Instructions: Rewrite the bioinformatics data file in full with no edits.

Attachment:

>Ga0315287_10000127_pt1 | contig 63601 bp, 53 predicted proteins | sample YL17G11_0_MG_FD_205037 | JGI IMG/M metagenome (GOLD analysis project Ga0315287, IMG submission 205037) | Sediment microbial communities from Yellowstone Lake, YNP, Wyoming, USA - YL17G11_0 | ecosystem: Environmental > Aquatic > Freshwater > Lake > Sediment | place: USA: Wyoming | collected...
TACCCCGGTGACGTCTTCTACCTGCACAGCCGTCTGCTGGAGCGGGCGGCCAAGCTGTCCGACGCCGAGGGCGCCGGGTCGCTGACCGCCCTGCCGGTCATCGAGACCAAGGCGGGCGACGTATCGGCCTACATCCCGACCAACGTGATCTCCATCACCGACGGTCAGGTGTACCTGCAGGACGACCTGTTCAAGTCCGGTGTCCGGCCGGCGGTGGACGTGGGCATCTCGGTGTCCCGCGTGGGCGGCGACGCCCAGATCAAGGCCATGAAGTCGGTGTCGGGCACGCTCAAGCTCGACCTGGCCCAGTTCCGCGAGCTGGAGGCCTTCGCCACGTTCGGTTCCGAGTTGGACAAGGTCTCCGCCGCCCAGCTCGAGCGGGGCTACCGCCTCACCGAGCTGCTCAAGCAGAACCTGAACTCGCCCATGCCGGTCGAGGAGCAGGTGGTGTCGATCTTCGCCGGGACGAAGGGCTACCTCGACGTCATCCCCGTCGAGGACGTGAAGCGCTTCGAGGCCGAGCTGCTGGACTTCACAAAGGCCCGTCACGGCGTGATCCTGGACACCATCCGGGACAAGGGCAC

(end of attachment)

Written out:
>Ga0315287_10000127_pt1 | contig 63601 bp, 53 predicted proteins | sample YL17G11_0_MG_FD_205037 | JGI IMG/M metagenome (GOLD analysis project Ga0315287, IMG submission 205037) | Sediment microbial communities from Yellowstone Lake, YNP, Wyoming, USA - YL17G11_0 | ecosystem: Environmental > Aquatic > Freshwater > Lake > Sediment | place: USA: Wyoming | collected...
TACCCCGGTGACGTCTTCTACCTGCACAGCCGTCTGCTGGAGCGGGCGGCCAAGCTGTCCGACGCCGAGGGCGCCGGGTCGCTGACCGCCCTGCCGGTCATCGAGACCAAGGCGGGCGACGTATCGGCCTACATCCCGACCAACGTGATCTCCATCACCGACGGTCAGGTGTACCTGCAGGACGACCTGTTCAAGTCCGGTGTCCGGCCGGCGGTGGACGTGGGCATCTCGGTGTCCCGCGTGGGCGGCGACGCCCAGATCAAGGCCATGAAGTCGGTGTCGGGCACGCTCAAGCTCGACCTGGCCCAGTTCCGCGAGCTGGAGGCCTTCGCCACGTTCGGTTCCGAGTTGGACAAGGTCTCCGCCGCCCAGCTCGAGCGGGGCTACCGCCTCACCGAGCTGCTCAAGCAGAACCTGAACTCGCCCATGCCGGTCGAGGAGCAGGTGGTGTCGATCTTCGCCGGGACGAAGGGCTACCTCGACGTCATCCCCGTCGAGGACGTGAAGCGCTTCGAGGCCGAGCTGCTGGACTTCACAAAGGCCCGTCACGGCGTGATCCTGGACACCATCCGGGACAAGGGCAC